Bobbe Hackman, the Deer Run Director, asked Linn (Heaney) Bond and Tann Beasley to provide leadership from Deer Run. Linn was the lifeguard instructor and Tann the resident canoe instructor. Bobbe actually took them to the grocery store to buy food for the trip! Chris Roués was scheduled to be the fourth staff member on the trip, but the day before the departure he became sick and Uncle J.J. was asked to go in his place.
Uncle Doug was in charge and he spent hours studying the map. It quickly became apparent that the amount of whitewater expected exceeded anything camp had previously attempted. In order to prepare, the Allagash group made a trip to the Androscoggin River for whitewater training. Hence, another tradition was established.
Allagash trips today start their adventure at the base of Chamberlain Lake; in 1972 the trip started on Cliff Lake. Uncle J.J. recalls, “As the name suggests, there are tall cliffs close to the lake and the sound of loons echoing off them sounded like a sunrise symphony. We said our good byes to the drivers, put in our canoes and paddled out of Cliff Lake towards Churchill Lake.“ The map showed a small stream between Cliff Lake and Churchill; it turned out to be much smaller than anticipated. It took several hours to drag the canoes through low water, at the same time dodging the overhanging brush. Another tradition was born that day; we switched to co-ed canoe partners, it evened out the pace and the group did a better job of staying together. That night at the campsite on Churchill, the group experienced another delicacy that is no longer enjoyed, freeze-dried stew. Remember, it was 1972 and men were still walking on the moon. Part of the astronaut craze was the development of freeze-dried food. In theory, this type of food was a good idea; in practice it is expensive, and back in 1972 it tasted terrible. That first night on the Allagash, it was horrid. The best recollection by those on the trip was that Uncle J.J. was the only person who ate the meal. Peter Eichling suggested, “Bury the rest because it is cruel if the animals get it.”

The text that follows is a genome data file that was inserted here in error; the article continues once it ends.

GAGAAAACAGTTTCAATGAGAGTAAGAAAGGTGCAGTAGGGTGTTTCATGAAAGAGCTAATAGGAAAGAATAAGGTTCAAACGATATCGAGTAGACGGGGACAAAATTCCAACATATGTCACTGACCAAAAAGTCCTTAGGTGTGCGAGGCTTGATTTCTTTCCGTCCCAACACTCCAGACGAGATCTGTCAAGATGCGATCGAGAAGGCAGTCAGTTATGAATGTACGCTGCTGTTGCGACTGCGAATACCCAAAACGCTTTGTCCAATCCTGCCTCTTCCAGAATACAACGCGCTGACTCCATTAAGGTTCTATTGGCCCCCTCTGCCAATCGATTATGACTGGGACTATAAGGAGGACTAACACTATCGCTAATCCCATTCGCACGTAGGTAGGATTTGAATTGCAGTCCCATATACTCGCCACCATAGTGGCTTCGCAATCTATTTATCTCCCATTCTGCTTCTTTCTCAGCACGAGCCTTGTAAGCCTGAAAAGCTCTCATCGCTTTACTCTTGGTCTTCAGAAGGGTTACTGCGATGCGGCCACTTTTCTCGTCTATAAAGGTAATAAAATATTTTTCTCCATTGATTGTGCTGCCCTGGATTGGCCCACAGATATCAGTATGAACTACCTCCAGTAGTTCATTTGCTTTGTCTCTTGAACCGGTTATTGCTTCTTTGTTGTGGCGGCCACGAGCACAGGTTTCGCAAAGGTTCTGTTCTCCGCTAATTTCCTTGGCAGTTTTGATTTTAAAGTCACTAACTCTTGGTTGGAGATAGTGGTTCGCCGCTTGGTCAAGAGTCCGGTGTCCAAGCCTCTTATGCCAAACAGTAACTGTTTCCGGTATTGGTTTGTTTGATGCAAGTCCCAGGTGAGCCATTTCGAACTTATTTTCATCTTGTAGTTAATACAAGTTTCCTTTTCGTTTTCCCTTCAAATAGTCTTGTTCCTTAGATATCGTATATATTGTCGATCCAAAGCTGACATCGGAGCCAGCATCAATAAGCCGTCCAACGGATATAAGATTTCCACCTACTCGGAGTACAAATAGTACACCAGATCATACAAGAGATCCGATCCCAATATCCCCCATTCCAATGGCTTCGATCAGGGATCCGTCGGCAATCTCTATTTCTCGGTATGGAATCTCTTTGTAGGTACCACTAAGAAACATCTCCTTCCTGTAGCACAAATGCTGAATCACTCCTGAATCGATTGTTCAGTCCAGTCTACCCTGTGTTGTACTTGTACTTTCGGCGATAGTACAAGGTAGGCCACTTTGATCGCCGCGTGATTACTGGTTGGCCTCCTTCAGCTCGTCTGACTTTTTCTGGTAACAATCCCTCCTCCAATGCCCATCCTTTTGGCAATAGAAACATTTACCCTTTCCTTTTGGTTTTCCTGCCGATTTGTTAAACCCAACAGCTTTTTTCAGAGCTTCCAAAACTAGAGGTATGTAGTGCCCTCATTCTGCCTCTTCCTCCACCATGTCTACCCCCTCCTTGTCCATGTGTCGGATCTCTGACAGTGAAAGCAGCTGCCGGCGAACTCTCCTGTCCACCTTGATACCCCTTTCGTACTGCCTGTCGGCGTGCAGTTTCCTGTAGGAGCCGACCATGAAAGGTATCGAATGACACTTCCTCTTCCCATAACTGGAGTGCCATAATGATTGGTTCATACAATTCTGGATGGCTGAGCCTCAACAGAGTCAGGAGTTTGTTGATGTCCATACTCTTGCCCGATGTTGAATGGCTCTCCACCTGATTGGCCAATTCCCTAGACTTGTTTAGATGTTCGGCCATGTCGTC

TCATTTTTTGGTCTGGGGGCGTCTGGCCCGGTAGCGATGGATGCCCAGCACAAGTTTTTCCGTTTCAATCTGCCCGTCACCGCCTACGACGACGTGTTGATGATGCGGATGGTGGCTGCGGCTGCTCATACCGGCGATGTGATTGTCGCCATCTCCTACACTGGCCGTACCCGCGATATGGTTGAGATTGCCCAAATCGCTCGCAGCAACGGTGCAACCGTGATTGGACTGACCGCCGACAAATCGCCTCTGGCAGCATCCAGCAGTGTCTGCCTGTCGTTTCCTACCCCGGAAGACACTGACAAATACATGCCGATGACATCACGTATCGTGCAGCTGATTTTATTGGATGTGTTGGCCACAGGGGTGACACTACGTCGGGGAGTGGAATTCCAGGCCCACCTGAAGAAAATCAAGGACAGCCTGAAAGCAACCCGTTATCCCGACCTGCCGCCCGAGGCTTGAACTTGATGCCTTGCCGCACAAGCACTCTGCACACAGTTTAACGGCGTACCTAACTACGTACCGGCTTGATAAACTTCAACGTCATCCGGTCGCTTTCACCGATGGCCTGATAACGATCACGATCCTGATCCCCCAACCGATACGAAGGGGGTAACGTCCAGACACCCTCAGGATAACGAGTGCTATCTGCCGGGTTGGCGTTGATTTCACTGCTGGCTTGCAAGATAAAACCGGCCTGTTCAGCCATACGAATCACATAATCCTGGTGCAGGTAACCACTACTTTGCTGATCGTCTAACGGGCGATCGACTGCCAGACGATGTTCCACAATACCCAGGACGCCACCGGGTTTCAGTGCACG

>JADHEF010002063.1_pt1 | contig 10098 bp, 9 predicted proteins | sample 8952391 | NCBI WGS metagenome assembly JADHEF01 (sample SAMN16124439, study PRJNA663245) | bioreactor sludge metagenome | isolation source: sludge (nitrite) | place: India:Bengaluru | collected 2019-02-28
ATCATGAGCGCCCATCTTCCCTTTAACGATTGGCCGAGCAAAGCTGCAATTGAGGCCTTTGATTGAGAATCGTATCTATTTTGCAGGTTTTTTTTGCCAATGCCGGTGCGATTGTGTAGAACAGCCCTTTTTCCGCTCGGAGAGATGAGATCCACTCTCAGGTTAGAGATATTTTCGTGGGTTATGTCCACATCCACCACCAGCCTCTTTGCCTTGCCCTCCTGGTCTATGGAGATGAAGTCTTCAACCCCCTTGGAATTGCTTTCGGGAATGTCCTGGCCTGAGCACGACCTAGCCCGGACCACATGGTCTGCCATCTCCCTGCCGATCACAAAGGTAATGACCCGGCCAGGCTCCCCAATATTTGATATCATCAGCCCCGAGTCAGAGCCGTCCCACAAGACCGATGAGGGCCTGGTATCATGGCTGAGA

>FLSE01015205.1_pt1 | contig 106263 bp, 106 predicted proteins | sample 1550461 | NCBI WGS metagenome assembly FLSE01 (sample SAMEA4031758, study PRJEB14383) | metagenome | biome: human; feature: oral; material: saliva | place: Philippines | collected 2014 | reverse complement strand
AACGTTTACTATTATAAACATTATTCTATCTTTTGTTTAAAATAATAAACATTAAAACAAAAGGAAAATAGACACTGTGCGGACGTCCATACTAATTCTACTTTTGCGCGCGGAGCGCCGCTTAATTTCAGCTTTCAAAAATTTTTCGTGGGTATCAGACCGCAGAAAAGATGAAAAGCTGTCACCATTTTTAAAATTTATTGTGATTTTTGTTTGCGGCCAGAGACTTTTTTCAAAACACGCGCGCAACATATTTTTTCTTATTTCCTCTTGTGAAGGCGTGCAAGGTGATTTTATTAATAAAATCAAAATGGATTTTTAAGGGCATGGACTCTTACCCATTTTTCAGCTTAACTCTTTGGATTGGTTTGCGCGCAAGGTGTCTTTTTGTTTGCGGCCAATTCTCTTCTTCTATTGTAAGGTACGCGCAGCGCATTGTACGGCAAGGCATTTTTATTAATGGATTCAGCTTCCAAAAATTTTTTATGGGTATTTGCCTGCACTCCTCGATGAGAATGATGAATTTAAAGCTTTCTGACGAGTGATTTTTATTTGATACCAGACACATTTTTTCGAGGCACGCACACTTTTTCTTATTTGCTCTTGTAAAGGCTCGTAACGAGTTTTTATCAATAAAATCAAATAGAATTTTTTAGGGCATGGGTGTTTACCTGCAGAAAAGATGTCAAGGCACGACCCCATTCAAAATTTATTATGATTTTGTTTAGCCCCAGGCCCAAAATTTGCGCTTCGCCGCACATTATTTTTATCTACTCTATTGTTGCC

We paddled to Chase Carry Rapids the next day on empty stomachs. Our Grumman aluminum canoes tended to “stick” on rocks and the majority of the group experienced some unintentional swimming, because they got out of their canoes to push off the rocks. Linn Bond recalls, “My best memory was when my canoe partner and I got hung up on a rock in the river and he jumped out. Freaked is more like it. I could not do it on my own, so I jumped out. The two of us washed down the river a ways. The canoe went head over heels down the river. It was scary! Fortunately no one was hurt.” With paddlers and canoes accounted for, we enjoyed “Tuna Wiggle” for dinner.
“We didn’t know what was ahead” is the best way to describe the trip. Uncle Doug studied the map nightly. Several other groups were on the river at the same time and Uncle Doug quickly figured out that to secure decent campsites, early starts were required. We needed to beat the other groups. On the day we planned to camp at Allagash Falls, it became apparent that extreme measures were required. Uncle Doug strategically paired Bob Milaschewski with Jonathan Wilber; their instructions were to paddle as fast as they could. Their primary objective was to be the first canoe to arrive at Allagash Falls, racing against the other groups on the waterway. Fortunately, they were as fast as Doug had hoped and our group enjoyed a nice campsite that evening. As Allagash alumni can attest, Allagash Falls seems so much larger in person. The Falls look small in photographs, but the noise, mist, and volume of water cascading over the rocks is hard to describe and is best experienced in person.
Bob Milaschewski recalls, “paddling through long lakes while watching loons dive under the surface and the moose on the riverbanks. I can remember a canoe going over the rapids with all our silverware, and pots and pans. This was high adventure! We all became close during that time and we worked as a team. Uncle J.J. and Uncle Doug were awesome, they were always there for us no matter what. We shared great meals and fellowship around the campfire. I looked up to these men so much! Looking back, I am so blessed to have these wonderful memories.”
The trip ended in the small town of Allagash. We pulled out our canoes where the Allagash and the St. Croix Rivers intersect. Some of us picked up rocks from the riverbed; little did we know those same rocks would become a tradition (rock necklaces) decades later.
Bob plans to write an historical overview of Camp, so if you have a story to tell, please email email@example.com. No surprise, Bob’s two favorite trips were on the Allagash. The first trip because of the sense of true adventure and the second, several years later, because Bob and his dad, Uncle Miles, were canoe partners.